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Opinion | Statia elections next year, yes or no?

HomeAuteursOpiniesOpinion | Statia elections next year, yes or no?

Door Koos Sneek

DA-kandidaat Koos Sneek | The Daily Herald | Althea Merkman

Since the intervention of the national government in February this year, whereby the local administration has been put aside, the discussion on Statia is ongoing about whether elections will be held March next year. The “temporary law neglect of duties St. Eustatius,” which was adopted by parliament, states that elections in March 2019 will not go ahead if there is no Kingdom Decree (Koninklijk Besluit) before December 1st of this year stating that these elections will take place.

In this event the postulation date can be postponed to as late as February 1, 2021. Furthermore, the temporary law states that the law, and the appointment of the by-this-law-appointed Kingdom Commissioner, expires at the moment the newly elected Island Council takes office.

In their advice on the temporary law, the Council of State advised the national government to include a transitional period whereby the in-February-appointed Kingdom Commissioner functions for a period of time next to an elected Island Council. According to the Council a transitional period will allow for a step-by-step introduction of a new government. Besides, in their opinion this will better guarantee a gradual development into institutional stability, which is also desirable seeing the financial situation of the island. This advice has not been taken over in the text of the law but only mention is made of a possible transitional phase in the explanatory memorandum with the law.

In their meeting with the members of the standing committee of Kingdom Relations of the Second Chamber in July also the Cooperative Platform St. Eustatius has expressed their opinion that in order to guarantee optimal success of the intervention it is important to have a transitional phase for a period of time. An abrupt ending of the supervision by the Kingdom Commissioner and a simultaneous full takeover by the next elected government may jeopardize the restauration of proper government and whatever actions set into motion during the intervention. Having this transitional phase also makes a postponement of the elections scheduled for next year unnecessary, according to the Platform.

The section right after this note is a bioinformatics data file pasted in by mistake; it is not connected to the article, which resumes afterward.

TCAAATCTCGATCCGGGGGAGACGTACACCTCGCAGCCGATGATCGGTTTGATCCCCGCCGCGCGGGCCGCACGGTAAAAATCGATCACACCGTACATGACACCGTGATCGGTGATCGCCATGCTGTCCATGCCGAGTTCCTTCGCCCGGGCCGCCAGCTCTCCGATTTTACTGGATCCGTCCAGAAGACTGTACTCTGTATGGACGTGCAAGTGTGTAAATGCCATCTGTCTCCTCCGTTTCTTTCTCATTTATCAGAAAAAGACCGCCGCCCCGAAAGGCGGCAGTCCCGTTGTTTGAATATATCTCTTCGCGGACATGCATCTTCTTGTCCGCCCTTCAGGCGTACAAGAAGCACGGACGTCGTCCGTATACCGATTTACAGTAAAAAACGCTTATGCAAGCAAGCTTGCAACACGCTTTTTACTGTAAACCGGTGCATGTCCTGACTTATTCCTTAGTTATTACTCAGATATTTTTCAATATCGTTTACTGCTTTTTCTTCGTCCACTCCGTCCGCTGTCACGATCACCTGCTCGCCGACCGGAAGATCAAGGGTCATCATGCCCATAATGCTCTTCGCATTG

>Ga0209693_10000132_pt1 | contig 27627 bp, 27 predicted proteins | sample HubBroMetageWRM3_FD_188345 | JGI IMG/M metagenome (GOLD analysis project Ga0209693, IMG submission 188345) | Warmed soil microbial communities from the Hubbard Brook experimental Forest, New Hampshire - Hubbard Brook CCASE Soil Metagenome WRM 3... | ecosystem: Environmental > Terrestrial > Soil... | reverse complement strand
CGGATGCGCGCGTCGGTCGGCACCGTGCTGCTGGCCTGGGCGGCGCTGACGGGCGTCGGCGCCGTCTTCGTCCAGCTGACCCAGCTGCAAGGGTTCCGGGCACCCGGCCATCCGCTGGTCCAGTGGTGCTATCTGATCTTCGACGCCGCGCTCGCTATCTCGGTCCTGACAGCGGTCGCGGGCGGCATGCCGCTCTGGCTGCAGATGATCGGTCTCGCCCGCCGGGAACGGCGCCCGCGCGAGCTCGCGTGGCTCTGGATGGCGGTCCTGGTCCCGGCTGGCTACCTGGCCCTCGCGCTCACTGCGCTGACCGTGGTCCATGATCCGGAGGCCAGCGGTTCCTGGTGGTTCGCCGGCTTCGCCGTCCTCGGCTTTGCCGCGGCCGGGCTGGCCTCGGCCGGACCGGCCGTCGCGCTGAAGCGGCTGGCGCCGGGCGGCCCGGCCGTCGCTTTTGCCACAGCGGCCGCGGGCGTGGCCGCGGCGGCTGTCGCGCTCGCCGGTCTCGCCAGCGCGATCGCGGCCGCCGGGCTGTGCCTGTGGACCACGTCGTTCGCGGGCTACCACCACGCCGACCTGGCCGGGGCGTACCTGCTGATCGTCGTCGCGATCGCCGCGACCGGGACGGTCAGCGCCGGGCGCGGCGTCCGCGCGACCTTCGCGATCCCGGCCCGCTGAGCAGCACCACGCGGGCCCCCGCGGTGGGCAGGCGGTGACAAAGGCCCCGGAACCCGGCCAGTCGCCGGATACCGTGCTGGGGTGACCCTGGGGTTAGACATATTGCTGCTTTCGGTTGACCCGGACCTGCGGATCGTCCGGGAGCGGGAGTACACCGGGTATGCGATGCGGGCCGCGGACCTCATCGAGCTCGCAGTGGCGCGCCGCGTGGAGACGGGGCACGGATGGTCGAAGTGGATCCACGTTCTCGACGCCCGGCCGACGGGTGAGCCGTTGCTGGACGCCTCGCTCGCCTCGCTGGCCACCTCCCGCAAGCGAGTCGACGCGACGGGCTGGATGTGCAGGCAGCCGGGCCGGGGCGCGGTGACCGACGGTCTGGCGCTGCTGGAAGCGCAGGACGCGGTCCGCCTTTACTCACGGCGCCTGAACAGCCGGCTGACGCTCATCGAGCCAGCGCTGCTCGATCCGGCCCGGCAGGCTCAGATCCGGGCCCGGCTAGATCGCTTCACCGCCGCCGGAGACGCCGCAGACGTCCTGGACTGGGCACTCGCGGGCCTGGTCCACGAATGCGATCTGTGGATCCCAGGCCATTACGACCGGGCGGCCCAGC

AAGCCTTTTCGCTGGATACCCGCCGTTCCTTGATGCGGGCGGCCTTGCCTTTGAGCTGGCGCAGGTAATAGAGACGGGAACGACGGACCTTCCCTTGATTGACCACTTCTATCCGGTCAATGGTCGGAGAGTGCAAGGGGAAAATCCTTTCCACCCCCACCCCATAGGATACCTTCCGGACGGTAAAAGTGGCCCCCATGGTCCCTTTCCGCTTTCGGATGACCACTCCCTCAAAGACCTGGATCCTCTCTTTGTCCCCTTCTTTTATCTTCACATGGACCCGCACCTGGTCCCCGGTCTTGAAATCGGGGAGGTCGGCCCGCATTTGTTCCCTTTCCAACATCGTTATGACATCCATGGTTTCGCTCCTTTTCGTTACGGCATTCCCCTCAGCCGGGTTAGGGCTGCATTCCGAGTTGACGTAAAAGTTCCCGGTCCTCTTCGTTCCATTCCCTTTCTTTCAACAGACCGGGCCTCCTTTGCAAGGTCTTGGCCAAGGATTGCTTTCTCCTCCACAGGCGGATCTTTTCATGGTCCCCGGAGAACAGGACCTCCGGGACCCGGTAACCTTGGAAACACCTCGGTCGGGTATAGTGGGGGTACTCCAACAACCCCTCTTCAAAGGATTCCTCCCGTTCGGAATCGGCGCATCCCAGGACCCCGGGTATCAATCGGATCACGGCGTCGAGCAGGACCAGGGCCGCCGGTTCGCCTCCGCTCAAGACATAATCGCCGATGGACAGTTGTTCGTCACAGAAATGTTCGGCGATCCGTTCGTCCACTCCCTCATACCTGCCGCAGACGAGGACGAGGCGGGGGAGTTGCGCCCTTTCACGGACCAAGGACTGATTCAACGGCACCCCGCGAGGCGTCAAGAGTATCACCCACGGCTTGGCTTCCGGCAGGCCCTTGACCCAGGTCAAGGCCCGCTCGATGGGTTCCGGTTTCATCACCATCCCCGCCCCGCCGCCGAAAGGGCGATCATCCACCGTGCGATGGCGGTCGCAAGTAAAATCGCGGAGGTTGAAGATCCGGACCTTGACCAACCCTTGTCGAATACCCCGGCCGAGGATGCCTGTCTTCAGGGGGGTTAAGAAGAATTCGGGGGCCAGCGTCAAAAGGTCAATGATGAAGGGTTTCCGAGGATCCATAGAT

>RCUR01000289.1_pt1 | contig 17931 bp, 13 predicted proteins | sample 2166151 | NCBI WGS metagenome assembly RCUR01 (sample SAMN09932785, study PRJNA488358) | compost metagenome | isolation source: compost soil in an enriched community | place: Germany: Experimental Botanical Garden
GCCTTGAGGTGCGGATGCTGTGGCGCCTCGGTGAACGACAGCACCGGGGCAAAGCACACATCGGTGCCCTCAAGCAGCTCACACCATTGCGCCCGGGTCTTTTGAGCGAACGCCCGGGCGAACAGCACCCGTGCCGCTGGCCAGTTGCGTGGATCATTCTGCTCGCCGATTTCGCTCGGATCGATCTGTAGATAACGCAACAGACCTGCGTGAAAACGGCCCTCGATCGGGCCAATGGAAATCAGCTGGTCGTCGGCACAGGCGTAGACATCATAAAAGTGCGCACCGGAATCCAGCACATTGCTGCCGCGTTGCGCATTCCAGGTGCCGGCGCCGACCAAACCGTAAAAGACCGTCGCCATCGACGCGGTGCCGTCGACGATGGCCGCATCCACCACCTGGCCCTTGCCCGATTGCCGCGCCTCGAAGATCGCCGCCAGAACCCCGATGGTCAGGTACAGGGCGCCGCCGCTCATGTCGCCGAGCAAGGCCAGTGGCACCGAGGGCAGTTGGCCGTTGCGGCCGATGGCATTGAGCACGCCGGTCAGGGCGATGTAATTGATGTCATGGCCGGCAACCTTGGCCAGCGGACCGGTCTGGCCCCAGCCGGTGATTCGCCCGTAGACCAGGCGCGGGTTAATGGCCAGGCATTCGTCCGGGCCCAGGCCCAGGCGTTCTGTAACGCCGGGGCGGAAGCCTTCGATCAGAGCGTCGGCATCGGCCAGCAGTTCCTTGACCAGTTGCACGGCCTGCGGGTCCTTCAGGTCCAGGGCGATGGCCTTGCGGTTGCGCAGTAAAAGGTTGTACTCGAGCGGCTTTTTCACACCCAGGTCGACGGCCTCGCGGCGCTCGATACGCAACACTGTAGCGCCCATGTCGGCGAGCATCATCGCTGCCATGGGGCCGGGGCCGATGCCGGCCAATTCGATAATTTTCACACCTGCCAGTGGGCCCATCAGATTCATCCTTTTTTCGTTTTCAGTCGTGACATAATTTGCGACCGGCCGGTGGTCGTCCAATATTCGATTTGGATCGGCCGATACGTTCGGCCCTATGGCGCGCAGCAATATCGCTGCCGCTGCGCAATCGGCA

The Cooperative Platform bases their opinion also on the research “Interveniëren in gemeenten met aanhoudende bestuurlijke problemen” carried out in January 2018 on the request of the Ministry of Interior Affairs by mr. J.L.W. Broeksteeg, university lecturer Constitutional Law at the Radboud University Nijmegen. Mr. Broeksteeg mentions that since the last time a Kingdom Commissioner was appointed in Finsterwolde in 1951, the tasks of the municipality (or public entity) have substantially increased, making it hard to believe that one Kingdom Commissioner can handle all these tasks. As an alternative he suggests a functioning (Island) Council, whereby the Kingdom Commissioner informs the Council about his activities. This means that he is not responsible to the Island Council, but to the one who has appointed him, the minister.

This scenario appears an adequate solution to be used as a transitional phase for Statia. The advantages of such a transitional phase are that the elected council can gradually grow into functioning as an autonomous institution again, while at the same time all guarantees remain in place to continue and complete all processes set into motion during the intervention.

Another argument to hold elections in March next year is the fact that according to Article 4 of our constitution the right to elect general representative government bodies, like, for instance, the Island Council, is an equal constitutional right of each Dutch citizen. (Temporarily) revoking or postponing this right for a specific population group appears an infringement of this right. Article 4 mentions that the right to vote can be taken away in by-law-identified restrictions and exemptions. Revoking the right to vote usually takes place in cases where the court applies this as additional punishment after committing a crime. Postponement of elections only happens in the European part of The Netherlands in cases of a redivision or merging of municipalities. It is difficult to accept that the voting rights of an entire population group, like is the case with Statia, will be (temporarily) revoked or postponed because of the non-functioning of their elected government. Also, no example could be found that this ever happened in the past, including in the earlier mentioned case of Finsterwolde.

Allowing the people of Statia to vote next year also gives them the opportunity to exercise their responsibility, through their constitutional right to elect their representatives, and to have influence in correcting a situation caused by a failing government.

Koos Sneek
Sint Eustatius

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